It’s very simple. With ducted or ductless mini-split systems, you only pay for and use as much or as little heating and cooling as you need at any given time in any given room? How does it work?

Technically, it has everything to do with something called an inverter-driven scroll compressor that is inside the outdoor unit (a.k.a. condenser, compressor).

Practically, it’s like a pay-as-you-go cell phone. You only pay for the minutes you use every month, no more, no less.


How does it work? The high-tech modulating compressor (inverter-driven scroll compressor) in the guts of the outdoor equipment adjusts the amount of electricity and refrigerant (the hot and cold liquid that is used to condition the house) to deliver exactly the amount of heating and cooling needed at any given time in any given room. If you only need a little bit in your Master Bedroom at 1 o’clock in the afternoon, it will power up just enough to give you that little bit.

That hot and cold refrigerant is then sent from that compressor to small air handlers (indoor fan coils) that are strategically placed inside and throughout the house to deliver exactly the amount of hot and cold air that each room needs. What determines those needs is the dedicated controller (thermostat) in that room that the owner sets to maintain a certain temperature (and check out the awesome one in our “One bad a$$ thermostat” farther down the blog page).

So, instead of a central air handler delivering a LOT of air, it’s like a bunch of tiny air handlers delivering small amounts of air wherever and whenever it’s needed.The air handlers can have ductwork and be concealed in a ceiling, attic or floor cavity to serve up to three or four rooms. OR, they can deliver the air without ducts with wall-mounted or recessed (in wall/ceiling) ductless units (check out the attached images). Either way, these air handlers deliver air with a fan that is generally quieter than a human whisper.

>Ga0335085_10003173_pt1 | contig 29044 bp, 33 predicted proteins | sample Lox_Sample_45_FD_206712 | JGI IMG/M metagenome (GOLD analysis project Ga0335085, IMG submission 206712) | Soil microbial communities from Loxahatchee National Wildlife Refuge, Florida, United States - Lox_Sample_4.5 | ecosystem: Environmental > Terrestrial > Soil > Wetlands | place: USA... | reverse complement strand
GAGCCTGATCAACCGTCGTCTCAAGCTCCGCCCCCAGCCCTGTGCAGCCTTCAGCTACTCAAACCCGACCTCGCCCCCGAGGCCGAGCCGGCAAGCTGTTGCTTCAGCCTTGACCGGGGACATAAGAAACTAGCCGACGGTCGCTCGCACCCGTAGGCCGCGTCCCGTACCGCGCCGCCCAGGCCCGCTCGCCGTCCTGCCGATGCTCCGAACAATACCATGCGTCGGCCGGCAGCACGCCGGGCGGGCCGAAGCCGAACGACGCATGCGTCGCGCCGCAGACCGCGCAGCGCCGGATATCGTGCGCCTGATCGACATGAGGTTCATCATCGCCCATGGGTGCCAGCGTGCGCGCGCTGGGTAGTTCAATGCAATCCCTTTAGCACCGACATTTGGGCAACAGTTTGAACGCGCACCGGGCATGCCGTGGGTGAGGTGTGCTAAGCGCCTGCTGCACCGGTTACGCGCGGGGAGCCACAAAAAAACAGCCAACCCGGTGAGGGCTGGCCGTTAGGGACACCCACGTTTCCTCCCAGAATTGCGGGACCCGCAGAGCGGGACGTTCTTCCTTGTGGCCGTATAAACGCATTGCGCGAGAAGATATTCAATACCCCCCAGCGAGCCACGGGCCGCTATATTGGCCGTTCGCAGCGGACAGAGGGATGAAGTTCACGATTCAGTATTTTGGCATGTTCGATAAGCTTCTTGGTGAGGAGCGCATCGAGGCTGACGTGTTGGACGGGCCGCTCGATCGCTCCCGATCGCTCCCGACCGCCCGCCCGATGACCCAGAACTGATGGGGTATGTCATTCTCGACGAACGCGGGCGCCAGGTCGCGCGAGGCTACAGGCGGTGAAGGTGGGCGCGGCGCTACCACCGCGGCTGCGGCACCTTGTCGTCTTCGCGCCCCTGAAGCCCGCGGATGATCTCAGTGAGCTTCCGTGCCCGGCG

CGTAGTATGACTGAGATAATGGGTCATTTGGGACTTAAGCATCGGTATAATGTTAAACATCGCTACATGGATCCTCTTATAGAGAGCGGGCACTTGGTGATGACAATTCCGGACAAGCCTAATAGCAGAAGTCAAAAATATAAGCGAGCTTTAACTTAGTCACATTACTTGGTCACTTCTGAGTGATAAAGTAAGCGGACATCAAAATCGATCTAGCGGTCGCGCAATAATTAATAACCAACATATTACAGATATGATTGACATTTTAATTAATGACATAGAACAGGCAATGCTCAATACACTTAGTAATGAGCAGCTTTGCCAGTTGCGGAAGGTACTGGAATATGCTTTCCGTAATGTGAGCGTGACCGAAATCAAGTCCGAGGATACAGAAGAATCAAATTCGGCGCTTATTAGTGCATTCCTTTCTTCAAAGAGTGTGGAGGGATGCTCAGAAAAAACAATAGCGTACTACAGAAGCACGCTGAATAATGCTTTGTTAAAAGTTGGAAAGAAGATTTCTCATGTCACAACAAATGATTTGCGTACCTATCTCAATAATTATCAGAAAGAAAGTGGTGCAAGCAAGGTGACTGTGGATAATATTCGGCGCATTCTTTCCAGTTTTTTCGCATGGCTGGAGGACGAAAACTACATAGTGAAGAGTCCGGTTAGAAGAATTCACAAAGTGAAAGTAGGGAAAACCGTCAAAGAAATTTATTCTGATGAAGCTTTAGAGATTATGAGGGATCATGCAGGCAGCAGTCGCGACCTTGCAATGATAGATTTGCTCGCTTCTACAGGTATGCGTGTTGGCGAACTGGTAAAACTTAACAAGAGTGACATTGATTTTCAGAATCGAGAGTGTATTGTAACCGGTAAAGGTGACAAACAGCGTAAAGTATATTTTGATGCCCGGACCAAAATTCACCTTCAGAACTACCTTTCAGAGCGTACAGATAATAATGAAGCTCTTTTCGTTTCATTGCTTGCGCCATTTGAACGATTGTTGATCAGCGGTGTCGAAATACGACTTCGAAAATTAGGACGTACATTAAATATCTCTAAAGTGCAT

Why variable makes sense: Everything about these systems is variable, efficient, quiet, great for indoor air quality, and extremely effective.

Contrary to much thinking, these systems can and do work in all climate zones. They’ve been used in Europe, Asia, Canada, and South America for decades, and have proven themselves to be reliable. HVAC companies rave about how few call backs and/or repairs that there are with these systems and how long they last.

Generally, they are at least 30% more efficient than conventional systems. Their official efficiency ratings (where above 16 is considered good) range from 16 – 26 SEER at full capacity, but they rarely run at full capacity (lower capacity allows for higher efficiency). So, real world SEER values are in the high 20′s, and low 30′s.

In regards to power consumption, outdoor units (heat pump or air conditioner) draw about 25-40 amps of electricity when in use. The maximum amp draw on a residential mini-split outdoor unit is 18 amps. Again, because of the variability, and the fact that the system is never on full capacity, the amp draw is usually much lower…maybe around 10 amps or possibly less.

The linked graph shows just one of the many ways that the mini-split systems are better at minimizing energy use and why these need to become more commonplace than the power hungry massive systems we so easily drop into our lives and outside our homes.